Plastic: challenges and possibilities for the industry

Plastic is one of the manufacturing industry's greatest untapped resources, as plastic recycling lags behind other materials. Stena Recycling's Christoffer Wahlborg explores the challenges and opportunities in plastic recycling.

 

What are the greatest challenges for plastic recycling in the manufacturing industry?

– At present, there are just too many types of plastic used in manufacturing, both in packaging and finished products. For plastic to be recycled efficiently, it needs to be correctly sorted at source. Having a recycling container for every type of plastic would take up a great deal of space and be disruptive to production lines. Therefore, we have to make sure that fewer plastic types are used in manufacturing. It presents a major challenge for the industry.

 

Recycling plastic is more complicated than recycling other materials. Why is that?

– Often, it isn’t clear what type of plastic we are collecting. The term plastic is used to describe many different materials, such as LDPE, HDPE and PP. When we carry out waste sorting analyses, we find many different, unmarked plastic types in the same container. If we don’t know what it is, we can’t recycle it. In order to find effective solutions, manufacturers, plastic suppliers and recyclers need to come together and agree how to deal with the issue.

 

 Återvunnen plast är en viktig del av lösningen för att möta världens ökade plastbehov.

 

How can the manufacturing industry change?

– Manufacturers can demand more from their suppliers. Currently, many companies, quite rightly, use recyclable product packaging. However, plastic, corrugated card and steel are only recyclable when isolated, not if they are mixed. The issue is further complicated when you have thousands of suppliers using different types of plastic in their packaging. Manufacturers need to be more specific about what they want from their suppliers. For example, they could demand that all packaging be made from transparent LDPE plastic.

Is there anything you should absolutely avoid?

– To give one example, it is difficult to analyze and sort black plastic, as the measuring equipment can’t detect it. Colored plastics, in general, reduce the potential for reuse significantly, as the color can’t be removed. Overall, transparent plastic is the easiest to recycle and has the greatest resale value. We should try to use standardized plastic, that contains as few additives, color, air and chemicals as possible.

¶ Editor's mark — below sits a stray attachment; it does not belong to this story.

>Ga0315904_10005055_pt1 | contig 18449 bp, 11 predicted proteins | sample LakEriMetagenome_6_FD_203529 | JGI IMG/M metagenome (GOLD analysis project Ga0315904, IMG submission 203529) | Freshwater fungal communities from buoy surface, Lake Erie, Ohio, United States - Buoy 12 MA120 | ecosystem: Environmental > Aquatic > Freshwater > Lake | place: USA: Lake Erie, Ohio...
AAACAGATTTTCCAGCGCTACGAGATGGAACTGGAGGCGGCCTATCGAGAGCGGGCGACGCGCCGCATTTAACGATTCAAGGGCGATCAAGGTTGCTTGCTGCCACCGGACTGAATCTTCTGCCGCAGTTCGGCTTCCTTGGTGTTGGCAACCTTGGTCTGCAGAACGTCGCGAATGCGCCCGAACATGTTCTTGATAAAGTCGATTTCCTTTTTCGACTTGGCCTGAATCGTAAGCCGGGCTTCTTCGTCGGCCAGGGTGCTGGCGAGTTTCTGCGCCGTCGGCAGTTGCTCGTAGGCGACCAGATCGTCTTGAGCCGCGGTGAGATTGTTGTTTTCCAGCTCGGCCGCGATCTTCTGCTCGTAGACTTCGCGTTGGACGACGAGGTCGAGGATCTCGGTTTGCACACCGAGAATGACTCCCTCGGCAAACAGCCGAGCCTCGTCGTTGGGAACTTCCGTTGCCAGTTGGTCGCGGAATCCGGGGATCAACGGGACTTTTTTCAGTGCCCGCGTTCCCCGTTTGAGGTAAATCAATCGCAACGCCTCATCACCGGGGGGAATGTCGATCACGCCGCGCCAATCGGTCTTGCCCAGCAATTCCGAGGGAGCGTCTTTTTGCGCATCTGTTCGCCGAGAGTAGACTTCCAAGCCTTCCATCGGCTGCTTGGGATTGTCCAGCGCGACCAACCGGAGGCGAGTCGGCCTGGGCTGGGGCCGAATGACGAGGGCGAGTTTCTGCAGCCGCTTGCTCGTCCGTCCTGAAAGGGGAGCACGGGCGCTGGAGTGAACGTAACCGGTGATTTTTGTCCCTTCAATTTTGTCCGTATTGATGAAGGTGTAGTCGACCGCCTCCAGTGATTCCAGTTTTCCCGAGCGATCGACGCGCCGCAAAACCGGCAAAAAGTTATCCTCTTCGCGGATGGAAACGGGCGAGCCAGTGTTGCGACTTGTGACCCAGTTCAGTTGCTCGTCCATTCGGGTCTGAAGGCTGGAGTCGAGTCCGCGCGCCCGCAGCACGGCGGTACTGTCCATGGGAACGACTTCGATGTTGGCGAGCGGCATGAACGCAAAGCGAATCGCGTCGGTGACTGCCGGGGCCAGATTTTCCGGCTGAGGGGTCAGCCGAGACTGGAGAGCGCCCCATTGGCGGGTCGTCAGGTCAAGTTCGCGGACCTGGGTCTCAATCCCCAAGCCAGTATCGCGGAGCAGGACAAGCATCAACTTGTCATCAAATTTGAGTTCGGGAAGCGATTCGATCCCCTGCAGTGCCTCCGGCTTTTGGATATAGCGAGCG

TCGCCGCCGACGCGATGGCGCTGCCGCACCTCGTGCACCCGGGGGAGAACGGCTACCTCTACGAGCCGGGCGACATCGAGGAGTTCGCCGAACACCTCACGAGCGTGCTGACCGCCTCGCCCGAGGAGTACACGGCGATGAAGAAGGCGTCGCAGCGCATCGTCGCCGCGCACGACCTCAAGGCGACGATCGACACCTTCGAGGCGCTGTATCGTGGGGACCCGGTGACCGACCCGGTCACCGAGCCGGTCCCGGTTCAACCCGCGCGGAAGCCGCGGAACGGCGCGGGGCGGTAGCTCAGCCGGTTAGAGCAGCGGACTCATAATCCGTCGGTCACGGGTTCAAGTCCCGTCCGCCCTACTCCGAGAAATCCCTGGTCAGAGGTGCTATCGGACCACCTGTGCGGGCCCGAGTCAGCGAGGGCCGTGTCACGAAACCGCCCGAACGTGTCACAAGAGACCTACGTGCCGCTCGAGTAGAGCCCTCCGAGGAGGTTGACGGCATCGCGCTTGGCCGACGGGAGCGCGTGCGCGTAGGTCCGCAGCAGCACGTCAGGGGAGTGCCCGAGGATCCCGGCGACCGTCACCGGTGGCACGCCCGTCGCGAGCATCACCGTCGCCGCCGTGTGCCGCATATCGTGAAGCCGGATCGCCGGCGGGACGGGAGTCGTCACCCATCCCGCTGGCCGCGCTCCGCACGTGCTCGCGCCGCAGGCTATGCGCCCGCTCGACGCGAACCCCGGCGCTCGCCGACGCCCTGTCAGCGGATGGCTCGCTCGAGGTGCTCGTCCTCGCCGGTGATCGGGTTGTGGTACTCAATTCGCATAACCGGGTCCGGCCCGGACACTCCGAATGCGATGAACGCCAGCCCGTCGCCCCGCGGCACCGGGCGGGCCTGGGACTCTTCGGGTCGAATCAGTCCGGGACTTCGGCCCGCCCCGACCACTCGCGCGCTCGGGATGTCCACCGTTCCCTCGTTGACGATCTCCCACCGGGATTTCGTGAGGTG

Can you give an example of good plastic recycling in action?

– One of our large industrial customers uses the same type of hard plastic in all their solid packaging - the trays and boxes used to send materials between their different companies, factories and suppliers. The trays are reused hundreds, if not thousands, of times. When they become worn and broken, they are sent for recycling and turned into new plastic. This is a good example of a functioning circular flow. Once plastics need sorting and washing, processing becomes more complicated, expensive and requires new technology.

 

What are the most obvious trends in plastic consumption?

– Consumers are going to become more demanding about how plastic is used in the manufacturing industry. We will see specific requirements being applied to a wider range of products, as is currently the case in the food industry. This is already happening in clothing manufacture, with greater demands for organic and recycled products. We expect Swedish manufacturers will be asking their suppliers to produce more plastic from recycled materials, just as they do today with other materials. 

4 tips for the industry

  • Wherever possible, use transparent plastic - avoid black plastic completely.
  • Use as few different types of plastic as possible.
  • Monitor the plastic types you currently work with.
  • Specify to your suppliers which types of plastic you require. For example, demand one kind of plastic for all packaging material.

Christoffer Wahlborg is the industry manager for Stena Recycling’s automotive manufacturing clients. He keeps track of trends and develops services for customers in this sector.

 


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